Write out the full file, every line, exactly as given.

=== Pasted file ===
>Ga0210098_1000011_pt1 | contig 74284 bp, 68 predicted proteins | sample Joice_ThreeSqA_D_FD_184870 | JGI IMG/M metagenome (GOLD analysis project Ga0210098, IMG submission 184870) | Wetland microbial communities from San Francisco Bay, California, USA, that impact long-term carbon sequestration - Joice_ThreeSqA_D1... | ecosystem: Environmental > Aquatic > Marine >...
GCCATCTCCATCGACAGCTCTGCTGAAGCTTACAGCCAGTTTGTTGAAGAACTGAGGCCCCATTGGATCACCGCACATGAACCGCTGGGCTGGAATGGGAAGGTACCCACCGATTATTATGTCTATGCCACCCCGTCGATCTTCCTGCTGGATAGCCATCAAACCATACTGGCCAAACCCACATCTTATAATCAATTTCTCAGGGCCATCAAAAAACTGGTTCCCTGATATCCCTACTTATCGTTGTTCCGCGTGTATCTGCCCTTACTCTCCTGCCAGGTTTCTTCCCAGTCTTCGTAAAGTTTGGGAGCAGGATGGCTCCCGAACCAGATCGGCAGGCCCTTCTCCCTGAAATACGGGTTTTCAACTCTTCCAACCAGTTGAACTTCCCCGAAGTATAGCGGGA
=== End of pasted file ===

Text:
>Ga0210098_1000011_pt1 | contig 74284 bp, 68 predicted proteins | sample Joice_ThreeSqA_D_FD_184870 | JGI IMG/M metagenome (GOLD analysis project Ga0210098, IMG submission 184870) | Wetland microbial communities from San Francisco Bay, California, USA, that impact long-term carbon sequestration - Joice_ThreeSqA_D1... | ecosystem: Environmental > Aquatic > Marine >...
GCCATCTCCATCGACAGCTCTGCTGAAGCTTACAGCCAGTTTGTTGAAGAACTGAGGCCCCATTGGATCACCGCACATGAACCGCTGGGCTGGAATGGGAAGGTACCCACCGATTATTATGTCTATGCCACCCCGTCGATCTTCCTGCTGGATAGCCATCAAACCATACTGGCCAAACCCACATCTTATAATCAATTTCTCAGGGCCATCAAAAAACTGGTTCCCTGATATCCCTACTTATCGTTGTTCCGCGTGTATCTGCCCTTACTCTCCTGCCAGGTTTCTTCCCAGTCTTCGTAAAGTTTGGGAGCAGGATGGCTCCCGAACCAGATCGGCAGGCCCTTCTCCCTGAAATACGGGTTTTCAACTCTTCCAACCAGTTGAACTTCCCCGAAGTATAGCGGGA